Archive for Monday, August 20, 2001

Winemakers’ labors bearing fruit

Summer grape harvest kicks off high activity for area vineyards

August 20, 2001


It's grape harvest time.

Morning dew glistens on the vines of green and purple grapes that might fill bottles of Chardonel or Norton wine.

This year's harvest finds Greg Shipe surrounded by sweet fruit.
Shipe, a winemaker, owns Davenport Orchards east of Lawrence.

This year's harvest finds Greg Shipe surrounded by sweet fruit. Shipe, a winemaker, owns Davenport Orchards east of Lawrence.

Grape picking started a week ago at Holy-Field Vineyard and Winery, Basehor, and Davenport Orchards and Winery, between Lawrence and Eudora.The owners say business is growing.

Les Meyer and his daughter, Michelle, started the Basehor winery, just off U.S. Highway 24-40, in 1994. They now produce 4,000 gallons of wine from 14 acres of American and French hybrid varieties. They're also testing three German vines this year to see if they will survive Kansas' winters.

"Our purpose is to see if we can grow other grapes that we wouldn't have to baby to death," Michelle Meyer said. "With as much work as it is already, we don't have time to take the vine off the trellis and bury it in the ground."

Waiting out the weather

Greg Shipe, owner of the Davenport Orchards on East 1900 Road a half-mile north of Kansas Highway 10, estimates he lost half his crop because of last year's harsh winter. He said he normally produces 2,000 gallons of wine, but several vines suffered winter freeze.

"The bunches are smaller this year," he said. "The wines will take one frost and then throw more shoots. But each time it does, it means a lot smaller grapes."

The Meyers said they consider themselves lucky. Michelle Meyer said the winter harmed some of their vines but shouldn't slow production much.

"It could have been a lot worse," she said. "We had to retrain some of the vines."

The entrepreneurs said they also are challenged by the effects of 2,4-D, a herbicide used by farmers to kill certain weeds.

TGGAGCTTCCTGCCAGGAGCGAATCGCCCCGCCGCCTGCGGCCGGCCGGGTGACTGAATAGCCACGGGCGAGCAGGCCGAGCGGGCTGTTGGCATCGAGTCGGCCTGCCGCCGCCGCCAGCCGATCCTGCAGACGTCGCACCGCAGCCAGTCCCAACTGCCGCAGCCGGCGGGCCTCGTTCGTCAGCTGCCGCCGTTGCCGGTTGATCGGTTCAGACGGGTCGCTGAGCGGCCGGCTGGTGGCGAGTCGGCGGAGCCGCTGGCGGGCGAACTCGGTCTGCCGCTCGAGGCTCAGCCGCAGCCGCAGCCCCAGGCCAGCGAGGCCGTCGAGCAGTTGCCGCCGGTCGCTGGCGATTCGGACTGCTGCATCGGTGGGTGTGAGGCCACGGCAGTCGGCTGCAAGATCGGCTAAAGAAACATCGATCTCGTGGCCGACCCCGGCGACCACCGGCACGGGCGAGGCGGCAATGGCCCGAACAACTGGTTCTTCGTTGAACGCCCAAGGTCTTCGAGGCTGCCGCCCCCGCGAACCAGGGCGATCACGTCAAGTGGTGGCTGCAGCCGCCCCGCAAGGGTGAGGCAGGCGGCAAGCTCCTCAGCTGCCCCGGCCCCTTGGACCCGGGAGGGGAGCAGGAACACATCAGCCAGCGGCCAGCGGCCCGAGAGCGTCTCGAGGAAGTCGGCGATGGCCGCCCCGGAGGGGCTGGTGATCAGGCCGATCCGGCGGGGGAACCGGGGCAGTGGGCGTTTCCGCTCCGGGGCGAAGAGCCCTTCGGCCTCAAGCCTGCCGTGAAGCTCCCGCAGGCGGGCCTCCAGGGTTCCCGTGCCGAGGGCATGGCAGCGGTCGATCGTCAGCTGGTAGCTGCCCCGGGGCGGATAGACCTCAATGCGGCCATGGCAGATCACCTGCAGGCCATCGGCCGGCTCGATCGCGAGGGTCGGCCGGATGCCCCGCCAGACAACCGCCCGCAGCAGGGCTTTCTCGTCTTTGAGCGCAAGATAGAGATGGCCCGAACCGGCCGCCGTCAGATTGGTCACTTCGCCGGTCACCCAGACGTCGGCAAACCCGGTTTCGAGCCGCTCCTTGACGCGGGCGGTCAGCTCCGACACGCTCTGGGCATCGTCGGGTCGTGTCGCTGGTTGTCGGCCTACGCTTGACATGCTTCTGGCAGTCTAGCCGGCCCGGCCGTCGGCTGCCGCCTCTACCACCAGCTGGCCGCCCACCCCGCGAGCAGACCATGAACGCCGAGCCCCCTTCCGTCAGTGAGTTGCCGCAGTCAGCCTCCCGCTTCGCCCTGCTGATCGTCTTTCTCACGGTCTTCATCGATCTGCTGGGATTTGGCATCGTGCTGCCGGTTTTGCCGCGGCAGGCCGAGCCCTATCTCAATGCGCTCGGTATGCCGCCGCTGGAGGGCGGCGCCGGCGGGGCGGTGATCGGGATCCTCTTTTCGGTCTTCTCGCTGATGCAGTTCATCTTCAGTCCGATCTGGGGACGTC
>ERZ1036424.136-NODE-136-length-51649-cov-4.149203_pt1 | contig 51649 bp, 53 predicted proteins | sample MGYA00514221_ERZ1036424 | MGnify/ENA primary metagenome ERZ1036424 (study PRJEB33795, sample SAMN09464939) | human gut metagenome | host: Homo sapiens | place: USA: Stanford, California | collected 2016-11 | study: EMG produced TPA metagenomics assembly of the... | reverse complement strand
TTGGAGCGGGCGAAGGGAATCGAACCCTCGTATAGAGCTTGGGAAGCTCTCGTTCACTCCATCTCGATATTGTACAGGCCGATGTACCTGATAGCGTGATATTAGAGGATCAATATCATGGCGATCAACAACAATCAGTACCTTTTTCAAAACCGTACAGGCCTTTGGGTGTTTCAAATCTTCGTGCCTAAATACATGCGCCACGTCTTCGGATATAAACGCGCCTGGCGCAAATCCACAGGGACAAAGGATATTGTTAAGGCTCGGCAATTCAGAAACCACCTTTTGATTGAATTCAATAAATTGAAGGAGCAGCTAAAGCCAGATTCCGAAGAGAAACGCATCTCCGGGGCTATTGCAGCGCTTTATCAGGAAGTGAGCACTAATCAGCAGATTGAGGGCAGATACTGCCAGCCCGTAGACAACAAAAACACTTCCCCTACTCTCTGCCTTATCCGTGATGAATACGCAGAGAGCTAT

Help during the harvest

Right now, harvest is in high gear. Both wineries rely on help from volunteer harvesters. At Davenport, picking times are from 7 a.m. to 11 a.m. Saturdays, followed by a light lunch and wine tastings. At Basehor, harvesting starts at 8 a.m. Sundays, followed by a home-cooked noon meal. Picking usually lasts through mid-to-late September.

During the week, Shipe is helped by Lawrence retirees, Harold Wray, 82, and John Golden, 85. The men said they enjoy picking the grapes because it's relaxing and good exercise.

"When you get old and you've got nothing to do, this is as good a place to be as it gets," Golden said. "The high clouds, the mist over the valleys and the birds, it's really something."

After volunteers complete their work, the grapes are pressed and processed. The transformation from grape to drinkable wine takes six months to two years, Les Meyer said. Both wineries offer several varieties of sweet and dry red and white wines.

Harvest time gives Shipe and the Meyers a chance to educate people about wine and the production, which sometimes spurs an interest in the business.

According to local history, Kansas was the third-largest grape producing state in the United States in the late 1800s.

"It's a very long-term process to bring back the wine industry," Shipe said.

Shipe said there is a growing interest in wine making and wine drinking, but there are only seven wineries and about 15 vineyards operating in Kansas compared to 33 wineries in Missouri. He said a few of the vineyards are talking about opening a commercial winery in the near future.

"It's about people really grabbing hold of the idea and really going with it," he said. "It takes a lot of guts to do it. It's going to be something that you learn about every day."

Shipe said there needs to be more research to make the wine business boom. He said Kansas State University staff can answer some questions, but there aren't any researchers here studying grapes like there are at Southwest Missouri State in Mountain Grove, Mo. Meanwhile, he said, vineyard owners learn from other growers.

Jim Anderson, coordinator of Missouri's grape and wine program, said he believes the industry could blossom in Kansas and other Midwest states.

"We are trying to grow an industry here, and I feel it can work in other states," he said. "What we're trying to get farmers to do in Missouri is to diversify their crops, and we're trying to educate people about wine."

People interested in visiting the vineyards can reach the Davenport Orchards at (785) 542-2278 and the Holy-Field Vineyard and Winery in Basehor at (913) 724-9463.

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